Back to our range in these spots however. For the most part I do not advocate a wide squeeze range at the micros. I think you should experiment in a couple spots but don't go overboard. Similar to our approach before of basing our range on the position of the preflop raiser that should be the main factor when squeezing as well. We don't want to be squeezing versus EP openers very often and only sometimes versus MP ones. It should mostly be versus LP raises.

And lastly, as I mentioned earlier a big problem that I see among players at these limits is "calling for pot odds" in these situations. It really is a big mistake to call with suited aces and connectors and such here just because there is a raise and three callers. You will not hit the flop anywhere near enough of the time and even when you do it will be difficult to extract due to your having to act first on every street. Also you can get yourself into plenty of bad spots where you hit a pair with a not so great kicker and you end up spewing off some money.

You should be folding in these spots for the most part. If you want to call for pot odds do it when you are IP, not when OOP. There is an enormous difference in your profitability in these two situations. With that said there are of course always some "it depends" situations in every poker spot. If it is a mini-raise that you are facing (which will happen frequently at the micros) then it can be ok to call from time to time with a few speculative hands. But even further to this try and base your play on who is in the pot. If there is a big fish and especially if you might have position on him (i.e., he is in the SB and you are in the BB) then it can be a call. In general I see people calling too often in these spots though.

Example:

In the big blind you are dealt,

A♦Q♠

A TAG raises from MP and picks up a caller.

You should squeeze.

Example:

In the small blind you are dealt,

7♣8♣

A nit raises from EP and picks up two callers.

You should fold.

Example:

In the big blind you are dealt,

5♥5♣

A nit raises from LP and picks up a caller.

You should squeeze.

Example:

In the small blind you are dealt,

6♠6♦

A fish raises from MP and picks up two callers.

You should call.

I hope this discussion proves useful for you all. Blind situations are not easy and I should also mention that when I say "You should do X" above there are other options which are sometimes close or just as good as well. This may come down to player type, specific stats, recent history, your image and a whole other list of variables. But I don't want to write another book with this blog post. I hope this post gives you guys a sort of survey of my approach to playing from the blinds.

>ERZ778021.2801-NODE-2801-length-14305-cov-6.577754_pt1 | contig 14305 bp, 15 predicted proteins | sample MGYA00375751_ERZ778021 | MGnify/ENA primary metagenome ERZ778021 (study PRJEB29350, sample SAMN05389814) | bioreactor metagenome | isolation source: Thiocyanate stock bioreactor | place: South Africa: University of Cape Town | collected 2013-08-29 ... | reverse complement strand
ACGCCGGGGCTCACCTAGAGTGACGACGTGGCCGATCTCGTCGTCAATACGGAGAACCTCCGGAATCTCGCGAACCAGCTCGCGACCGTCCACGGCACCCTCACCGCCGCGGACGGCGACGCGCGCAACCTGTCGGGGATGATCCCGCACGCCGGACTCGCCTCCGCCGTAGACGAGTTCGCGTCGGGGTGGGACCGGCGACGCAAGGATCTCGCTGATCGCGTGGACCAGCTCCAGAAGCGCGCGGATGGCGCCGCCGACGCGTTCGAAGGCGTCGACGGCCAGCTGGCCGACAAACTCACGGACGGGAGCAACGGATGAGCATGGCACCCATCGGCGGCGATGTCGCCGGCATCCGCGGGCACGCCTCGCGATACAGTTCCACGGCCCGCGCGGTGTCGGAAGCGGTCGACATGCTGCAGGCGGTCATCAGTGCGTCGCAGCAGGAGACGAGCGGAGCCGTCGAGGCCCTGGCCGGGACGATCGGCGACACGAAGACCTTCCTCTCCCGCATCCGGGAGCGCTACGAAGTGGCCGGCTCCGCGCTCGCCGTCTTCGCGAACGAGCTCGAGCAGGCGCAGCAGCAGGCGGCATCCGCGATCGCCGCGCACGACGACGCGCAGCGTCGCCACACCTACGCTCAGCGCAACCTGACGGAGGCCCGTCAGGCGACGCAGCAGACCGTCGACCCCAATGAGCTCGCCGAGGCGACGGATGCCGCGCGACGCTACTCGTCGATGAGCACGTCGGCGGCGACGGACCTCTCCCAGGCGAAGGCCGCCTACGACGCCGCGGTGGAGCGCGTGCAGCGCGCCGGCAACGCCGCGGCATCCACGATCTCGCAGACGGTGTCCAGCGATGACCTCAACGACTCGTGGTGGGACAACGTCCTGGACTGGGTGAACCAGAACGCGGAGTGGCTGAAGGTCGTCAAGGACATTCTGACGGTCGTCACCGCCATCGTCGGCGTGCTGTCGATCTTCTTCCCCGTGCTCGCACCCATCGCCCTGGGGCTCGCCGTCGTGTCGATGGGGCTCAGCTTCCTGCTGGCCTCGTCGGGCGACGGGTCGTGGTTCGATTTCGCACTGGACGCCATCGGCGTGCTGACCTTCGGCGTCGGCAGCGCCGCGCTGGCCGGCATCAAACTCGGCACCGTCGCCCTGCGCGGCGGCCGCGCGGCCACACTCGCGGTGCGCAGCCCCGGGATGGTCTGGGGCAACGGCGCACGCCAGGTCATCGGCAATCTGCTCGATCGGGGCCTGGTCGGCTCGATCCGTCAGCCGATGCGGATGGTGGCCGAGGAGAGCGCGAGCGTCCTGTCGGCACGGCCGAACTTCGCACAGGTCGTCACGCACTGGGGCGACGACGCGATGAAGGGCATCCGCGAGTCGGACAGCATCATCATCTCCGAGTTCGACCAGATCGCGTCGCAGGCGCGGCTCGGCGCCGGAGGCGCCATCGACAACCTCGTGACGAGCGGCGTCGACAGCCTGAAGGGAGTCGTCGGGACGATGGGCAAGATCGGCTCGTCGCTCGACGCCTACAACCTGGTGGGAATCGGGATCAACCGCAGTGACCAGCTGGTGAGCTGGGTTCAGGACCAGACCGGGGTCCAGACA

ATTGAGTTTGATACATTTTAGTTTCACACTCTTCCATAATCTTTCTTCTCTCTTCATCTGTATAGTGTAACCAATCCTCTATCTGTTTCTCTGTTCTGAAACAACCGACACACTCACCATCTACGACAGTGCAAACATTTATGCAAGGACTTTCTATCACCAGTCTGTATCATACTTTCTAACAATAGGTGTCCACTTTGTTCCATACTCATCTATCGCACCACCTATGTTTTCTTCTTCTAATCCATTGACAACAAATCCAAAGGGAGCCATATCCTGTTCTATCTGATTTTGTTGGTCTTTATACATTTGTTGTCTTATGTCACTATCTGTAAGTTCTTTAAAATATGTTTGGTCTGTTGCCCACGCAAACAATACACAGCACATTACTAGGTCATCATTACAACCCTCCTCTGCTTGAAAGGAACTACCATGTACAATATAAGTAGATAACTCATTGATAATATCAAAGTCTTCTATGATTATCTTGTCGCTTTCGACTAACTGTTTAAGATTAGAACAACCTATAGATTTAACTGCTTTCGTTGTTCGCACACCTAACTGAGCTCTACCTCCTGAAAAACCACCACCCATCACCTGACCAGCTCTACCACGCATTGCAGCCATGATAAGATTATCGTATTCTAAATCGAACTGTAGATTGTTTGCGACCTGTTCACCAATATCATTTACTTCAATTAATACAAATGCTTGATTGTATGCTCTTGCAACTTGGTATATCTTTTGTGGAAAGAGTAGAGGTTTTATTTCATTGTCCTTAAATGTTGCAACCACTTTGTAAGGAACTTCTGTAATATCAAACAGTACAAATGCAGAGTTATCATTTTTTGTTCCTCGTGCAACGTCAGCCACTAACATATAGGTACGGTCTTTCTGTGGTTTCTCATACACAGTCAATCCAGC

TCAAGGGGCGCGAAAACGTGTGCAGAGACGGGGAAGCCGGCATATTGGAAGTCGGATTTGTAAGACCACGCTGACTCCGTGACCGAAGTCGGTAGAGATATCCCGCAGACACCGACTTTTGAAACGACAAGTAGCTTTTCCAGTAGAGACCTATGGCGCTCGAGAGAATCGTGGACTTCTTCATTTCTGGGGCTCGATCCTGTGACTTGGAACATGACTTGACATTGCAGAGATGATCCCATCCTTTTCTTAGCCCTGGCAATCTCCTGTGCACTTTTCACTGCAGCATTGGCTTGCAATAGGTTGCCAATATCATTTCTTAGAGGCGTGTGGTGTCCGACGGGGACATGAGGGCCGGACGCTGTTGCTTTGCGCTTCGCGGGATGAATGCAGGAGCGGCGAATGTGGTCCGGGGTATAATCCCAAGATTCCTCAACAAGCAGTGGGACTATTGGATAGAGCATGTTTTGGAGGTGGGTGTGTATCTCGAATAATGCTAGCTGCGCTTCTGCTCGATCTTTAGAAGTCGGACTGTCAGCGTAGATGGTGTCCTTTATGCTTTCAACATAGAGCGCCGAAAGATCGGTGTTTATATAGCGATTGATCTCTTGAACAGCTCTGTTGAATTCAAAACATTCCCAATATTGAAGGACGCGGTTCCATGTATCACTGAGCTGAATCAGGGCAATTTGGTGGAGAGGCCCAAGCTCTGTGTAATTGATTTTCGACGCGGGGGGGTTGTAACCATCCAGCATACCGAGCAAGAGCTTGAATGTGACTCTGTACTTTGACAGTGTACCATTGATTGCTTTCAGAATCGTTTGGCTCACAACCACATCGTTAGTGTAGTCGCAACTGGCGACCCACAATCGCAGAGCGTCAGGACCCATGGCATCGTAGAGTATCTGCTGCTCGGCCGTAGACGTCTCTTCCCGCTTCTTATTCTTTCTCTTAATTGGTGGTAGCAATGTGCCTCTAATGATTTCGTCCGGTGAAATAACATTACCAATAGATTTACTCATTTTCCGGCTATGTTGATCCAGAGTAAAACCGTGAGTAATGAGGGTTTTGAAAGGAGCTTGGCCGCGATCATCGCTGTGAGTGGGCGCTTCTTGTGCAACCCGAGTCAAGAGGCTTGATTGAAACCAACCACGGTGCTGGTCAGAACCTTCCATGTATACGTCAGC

As always if you have any questions or comments please leave them below.

Nathan Williams aka "BlackRain79" is a microstakes grinder, poker coach, DragTheBar instructor and the author of Crushing the Microstakes. Now available in Spanish and Russian as well.

www.blackrain79.com

finally my first shot at 50NL in a long time

Posted by mpokerdonk

those of you who have read my blog knows i built a BR from $65 and 2 months later i took a shot at 50NL today. I started with a $955 BR to take the shot. It all went well after me grinding out so many hours in 10NL and 25NL i am running -$750 or so in ev in 25NL and feels great to finally run normal for once. im excited to continue my success as a poker player and each month im gonna try to move up to a new lmit and if im able to do that before than i will be happy as well. ive seen some merge poker players and a lot of them seem kinda soft in the 50NL games. I know its a small sample but i have spotted a few leaks my opponents are doing that i can take advantage of post flop. After my 50NL session i have a BR of 1167

Filed under: Uncategorized 1 Comment

Everything Flows

Posted by preachercasy151

Hey folks,

I like to swim. I’m not very good at it, but I do it five times a week and it’s a great way of improving my fitness (hey, I’m an online poker player – exercise is pretty foreign to me). One thing that I’ve been mulling over recently is the concept of being In The Zone.

Every now and then, I get into a great flow where swimming feels completely natural. I glide through the water without fatigue and without even having to think about my technique. This is my swimming A Game.

Most of the time, I need a little break after a dozen or so lengths. My technique starts pretty well but, as I tire, my time deteriorates and I get pretty leggy. This is my B Game.

And then there are times when I get into the pool, swim five lengths with considerable exertion and then go for a sauna. I do not want to be in the pool, and the pool does not want me. Ours is a loveless marriage. This is my C Game.

Over time, I have noticed that my C Game days have decreased from once a week to once every few weeks. My A Game days have increased in turn; in any given week I will have at least one of these. My B Game is my standard, and it has improved dramatically. As I swim more regularly, what is my A Game today will be superceded by next month’s B Game. Next month’s C Game will equate to today’s B Game. In other words, improvement is a moving target. Tommy Angelo calls this ‘improving from the bottom up and from the top up’, and I think he’s bang on the mark with this one.

I did a coaching session this week with a student who plays the 18-Man SNGs on Pokerstars. He did not play flawlessly; I would say that he played his B Game. However, his B Game this week is vastly superior to his A Game of three months ago. Improvement may not be easy to measure in yourself, but hard work ensures that these In Flow A Game moments occur more frequently. And that is a pretty good target to strive for.

Filed under: Uncategorized No Comments